6. Although replacing the sensors is easy, they are probably not the problem. And no, cleaning them out will not fix the problem.
7. The system will reset itself when it gets a consistent signal from both wheel sensors.

When I get a chance, I'll see if I can do a walk-through from memory.
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      01-14-2013, 06:44 PM   #27
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Thanks for the follow up! Way to go! Did the axles come out easily for you? Did you disconnect any arms, remove the spring or unbolt the shock?

Quote:
Originally Posted by SP33DRCR View Post
Hey, so I did the job myself and fixed all problems. I was unable to do a DIY, but I did learn and confirm quite a bit.

As a refresher, I drive an 2009 e92 M3, and a few months back, I had three warning lights come on the iDrive screen:

1. Braking/Chassis stablization malfunction!
2. DBC malfunction! Drive carefully
3. Start-off assistance inactive!

Additionally, the cruise control would not work and I was getting the yellow ABS, Brake and triangle with the arrow encircling it, and the ((ABS)) warning.

The car drove normally. I didn't notice any noise. I took it to Dinan, and after a relatively expensive diagnosis, they told me that I a left wheel bearing assembly was defective.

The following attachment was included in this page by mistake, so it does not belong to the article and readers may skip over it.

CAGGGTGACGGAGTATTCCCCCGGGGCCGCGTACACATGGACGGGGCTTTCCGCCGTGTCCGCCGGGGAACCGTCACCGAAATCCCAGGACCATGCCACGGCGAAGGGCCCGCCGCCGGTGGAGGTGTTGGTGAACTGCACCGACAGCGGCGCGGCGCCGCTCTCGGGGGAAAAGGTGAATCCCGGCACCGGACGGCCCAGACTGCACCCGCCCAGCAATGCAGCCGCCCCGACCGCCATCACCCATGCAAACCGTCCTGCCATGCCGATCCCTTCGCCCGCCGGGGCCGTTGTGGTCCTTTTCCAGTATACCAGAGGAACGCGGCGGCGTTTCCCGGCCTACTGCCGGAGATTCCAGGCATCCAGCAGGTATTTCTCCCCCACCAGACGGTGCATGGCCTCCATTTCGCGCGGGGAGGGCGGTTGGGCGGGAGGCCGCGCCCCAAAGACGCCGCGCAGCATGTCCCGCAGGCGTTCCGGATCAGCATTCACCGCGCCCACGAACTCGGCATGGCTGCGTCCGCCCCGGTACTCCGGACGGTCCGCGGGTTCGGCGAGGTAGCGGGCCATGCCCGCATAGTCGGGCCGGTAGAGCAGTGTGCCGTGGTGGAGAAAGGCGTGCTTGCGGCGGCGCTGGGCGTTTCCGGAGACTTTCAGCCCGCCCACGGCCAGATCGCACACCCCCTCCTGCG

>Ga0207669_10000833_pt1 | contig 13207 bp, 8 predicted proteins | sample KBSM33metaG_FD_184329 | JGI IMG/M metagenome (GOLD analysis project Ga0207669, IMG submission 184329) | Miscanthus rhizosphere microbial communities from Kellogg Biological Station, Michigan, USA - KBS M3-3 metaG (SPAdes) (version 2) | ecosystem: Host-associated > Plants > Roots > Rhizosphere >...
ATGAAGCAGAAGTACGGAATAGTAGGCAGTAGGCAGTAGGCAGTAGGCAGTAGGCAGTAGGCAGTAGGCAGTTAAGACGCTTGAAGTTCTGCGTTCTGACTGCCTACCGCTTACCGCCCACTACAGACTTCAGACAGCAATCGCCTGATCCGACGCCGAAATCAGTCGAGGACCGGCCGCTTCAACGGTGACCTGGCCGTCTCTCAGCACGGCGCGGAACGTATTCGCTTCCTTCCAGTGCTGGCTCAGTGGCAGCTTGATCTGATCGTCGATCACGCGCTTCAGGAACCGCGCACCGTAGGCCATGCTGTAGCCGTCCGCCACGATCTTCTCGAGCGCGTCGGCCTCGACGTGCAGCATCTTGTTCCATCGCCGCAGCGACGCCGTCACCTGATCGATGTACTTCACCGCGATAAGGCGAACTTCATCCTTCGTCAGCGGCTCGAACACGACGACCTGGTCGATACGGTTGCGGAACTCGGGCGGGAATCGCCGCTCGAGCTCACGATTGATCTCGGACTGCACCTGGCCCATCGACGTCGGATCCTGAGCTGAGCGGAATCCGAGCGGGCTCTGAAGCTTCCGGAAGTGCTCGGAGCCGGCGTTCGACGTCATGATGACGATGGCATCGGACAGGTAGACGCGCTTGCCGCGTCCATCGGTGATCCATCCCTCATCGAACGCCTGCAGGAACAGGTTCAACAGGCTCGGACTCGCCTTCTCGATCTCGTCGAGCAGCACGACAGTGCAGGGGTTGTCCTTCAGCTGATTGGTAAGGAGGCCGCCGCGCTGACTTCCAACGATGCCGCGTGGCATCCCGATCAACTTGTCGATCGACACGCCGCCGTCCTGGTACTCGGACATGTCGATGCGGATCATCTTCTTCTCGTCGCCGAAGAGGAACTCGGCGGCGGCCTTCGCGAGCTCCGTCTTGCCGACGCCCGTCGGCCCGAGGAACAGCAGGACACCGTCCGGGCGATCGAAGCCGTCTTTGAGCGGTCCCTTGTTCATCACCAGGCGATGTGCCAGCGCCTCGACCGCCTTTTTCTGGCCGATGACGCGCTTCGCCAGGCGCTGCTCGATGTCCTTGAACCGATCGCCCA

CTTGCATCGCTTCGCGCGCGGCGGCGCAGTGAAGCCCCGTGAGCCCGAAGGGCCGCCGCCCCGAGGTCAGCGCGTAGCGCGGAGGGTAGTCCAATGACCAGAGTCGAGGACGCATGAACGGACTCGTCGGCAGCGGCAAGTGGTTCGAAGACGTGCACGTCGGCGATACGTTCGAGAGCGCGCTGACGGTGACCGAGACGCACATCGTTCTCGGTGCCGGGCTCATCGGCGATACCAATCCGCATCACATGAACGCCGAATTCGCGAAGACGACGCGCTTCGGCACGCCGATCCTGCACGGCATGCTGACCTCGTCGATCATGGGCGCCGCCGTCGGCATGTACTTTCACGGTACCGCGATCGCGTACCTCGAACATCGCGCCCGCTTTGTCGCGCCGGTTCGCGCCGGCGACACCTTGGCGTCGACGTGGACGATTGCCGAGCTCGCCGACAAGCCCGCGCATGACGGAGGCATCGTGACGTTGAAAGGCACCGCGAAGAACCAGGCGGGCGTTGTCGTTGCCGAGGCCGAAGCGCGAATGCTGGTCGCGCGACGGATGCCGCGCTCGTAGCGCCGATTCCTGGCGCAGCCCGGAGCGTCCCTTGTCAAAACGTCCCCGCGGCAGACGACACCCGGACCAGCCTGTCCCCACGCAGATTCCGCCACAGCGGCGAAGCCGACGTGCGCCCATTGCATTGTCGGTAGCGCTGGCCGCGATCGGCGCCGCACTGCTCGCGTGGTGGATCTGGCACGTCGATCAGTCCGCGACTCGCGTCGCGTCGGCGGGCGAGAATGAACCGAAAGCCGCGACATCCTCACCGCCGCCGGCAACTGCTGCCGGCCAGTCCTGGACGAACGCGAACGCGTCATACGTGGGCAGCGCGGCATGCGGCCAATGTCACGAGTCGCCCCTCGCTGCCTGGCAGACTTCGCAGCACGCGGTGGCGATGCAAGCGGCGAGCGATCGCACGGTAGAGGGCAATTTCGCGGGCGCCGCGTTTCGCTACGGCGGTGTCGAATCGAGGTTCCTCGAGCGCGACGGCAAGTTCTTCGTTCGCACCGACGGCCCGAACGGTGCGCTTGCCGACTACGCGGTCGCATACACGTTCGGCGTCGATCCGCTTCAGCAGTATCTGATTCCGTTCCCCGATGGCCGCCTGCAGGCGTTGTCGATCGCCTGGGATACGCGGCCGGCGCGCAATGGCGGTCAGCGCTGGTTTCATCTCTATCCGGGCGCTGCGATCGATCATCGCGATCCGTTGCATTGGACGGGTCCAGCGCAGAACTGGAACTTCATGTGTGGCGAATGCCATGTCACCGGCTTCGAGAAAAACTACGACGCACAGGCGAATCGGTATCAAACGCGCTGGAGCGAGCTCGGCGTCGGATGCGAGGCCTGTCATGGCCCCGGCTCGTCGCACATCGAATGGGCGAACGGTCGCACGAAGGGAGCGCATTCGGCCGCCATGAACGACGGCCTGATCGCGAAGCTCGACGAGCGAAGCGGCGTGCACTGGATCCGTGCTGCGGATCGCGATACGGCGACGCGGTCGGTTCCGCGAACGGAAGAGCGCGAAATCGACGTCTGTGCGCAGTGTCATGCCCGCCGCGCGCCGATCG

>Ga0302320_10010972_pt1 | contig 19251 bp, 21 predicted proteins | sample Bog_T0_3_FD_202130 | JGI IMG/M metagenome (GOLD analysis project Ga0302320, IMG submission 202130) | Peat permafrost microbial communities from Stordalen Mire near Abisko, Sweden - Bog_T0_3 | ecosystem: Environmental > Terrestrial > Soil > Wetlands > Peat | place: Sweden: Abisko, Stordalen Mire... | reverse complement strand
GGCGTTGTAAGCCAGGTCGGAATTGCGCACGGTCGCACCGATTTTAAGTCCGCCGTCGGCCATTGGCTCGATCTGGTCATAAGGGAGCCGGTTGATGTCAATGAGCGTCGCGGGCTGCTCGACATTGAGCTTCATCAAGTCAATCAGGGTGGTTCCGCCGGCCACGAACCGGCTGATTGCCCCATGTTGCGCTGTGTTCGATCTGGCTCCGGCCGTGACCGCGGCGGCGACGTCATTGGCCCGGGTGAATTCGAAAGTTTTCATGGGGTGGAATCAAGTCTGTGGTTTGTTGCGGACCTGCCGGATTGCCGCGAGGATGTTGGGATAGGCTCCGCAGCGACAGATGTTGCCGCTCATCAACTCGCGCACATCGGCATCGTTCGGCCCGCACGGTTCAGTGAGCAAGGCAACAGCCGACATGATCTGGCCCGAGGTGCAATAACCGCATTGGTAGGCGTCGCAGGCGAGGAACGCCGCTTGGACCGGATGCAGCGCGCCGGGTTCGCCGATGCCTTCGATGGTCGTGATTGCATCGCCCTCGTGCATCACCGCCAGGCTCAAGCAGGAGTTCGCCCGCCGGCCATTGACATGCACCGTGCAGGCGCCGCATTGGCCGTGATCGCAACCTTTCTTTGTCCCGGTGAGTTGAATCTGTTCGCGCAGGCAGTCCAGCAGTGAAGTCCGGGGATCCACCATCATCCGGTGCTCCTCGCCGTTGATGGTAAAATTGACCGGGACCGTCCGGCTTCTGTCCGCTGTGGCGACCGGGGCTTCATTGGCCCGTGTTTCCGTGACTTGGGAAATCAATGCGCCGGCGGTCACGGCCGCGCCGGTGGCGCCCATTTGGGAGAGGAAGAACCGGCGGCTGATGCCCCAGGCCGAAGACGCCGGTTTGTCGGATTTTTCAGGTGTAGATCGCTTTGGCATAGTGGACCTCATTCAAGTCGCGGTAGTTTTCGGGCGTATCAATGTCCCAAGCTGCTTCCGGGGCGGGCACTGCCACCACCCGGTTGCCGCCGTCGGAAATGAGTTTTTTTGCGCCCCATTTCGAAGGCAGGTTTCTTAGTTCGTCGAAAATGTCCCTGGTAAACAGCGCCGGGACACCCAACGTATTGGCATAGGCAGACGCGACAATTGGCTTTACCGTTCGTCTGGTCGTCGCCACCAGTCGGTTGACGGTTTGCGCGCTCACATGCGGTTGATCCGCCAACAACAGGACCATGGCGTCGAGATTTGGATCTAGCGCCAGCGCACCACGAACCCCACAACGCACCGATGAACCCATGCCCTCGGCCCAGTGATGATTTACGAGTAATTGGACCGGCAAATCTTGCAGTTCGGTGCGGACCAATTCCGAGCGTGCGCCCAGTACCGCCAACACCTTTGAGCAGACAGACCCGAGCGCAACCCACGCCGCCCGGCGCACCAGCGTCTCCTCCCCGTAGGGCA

I first tried replacing the sensors, and cleaning out where the attach to the hub. It was a cheap and easy job--but it was not the problem.

So I ordered bearings from a site called partsgeek.com. They were about $90 per wheel, and new axle nuts (about $9). I also went to Harbor Freight Tools and purchased a bearing separator (about $20) and Front Wheel Bearing Adapter kit (about $100). And after a lot of trial and error (and maybe a little cussing), I replaced both bearings.

I got into the car, and took it for a test drive. Everything was great with the ride, but all of the same lights came on--and more. The word "Brake" turned red, and the Airbag light came on, and I had no speedometer.

I ended up purchasing a second set of bearings from BMW (about $140 each), and interestingly they looked identical to the Timkens I purchased previously. Turns out that the first set I purchased were boxed incorrectly (or??) because they did not have the magnetic sensors. I put in the BMW bearings, and drove the car--and everything is back to normal. All lights out, and speedo and cruise control work again.

So this is what my experience suggests.

1. If you get the three lights, you need to replace a rear wheel bearing.
2. If, in addition to the three lights, your speedo doesn't work--its your right rear wheel bearing that is bad.
3. If, in addition to the three lights, your cruise control doesn't work--is your left wheel bearing that is bad.
4. If, in addition to the three lights, you have no speedo, no cruise control and your Airbag lights come on, then both rear bearings need to be replaced.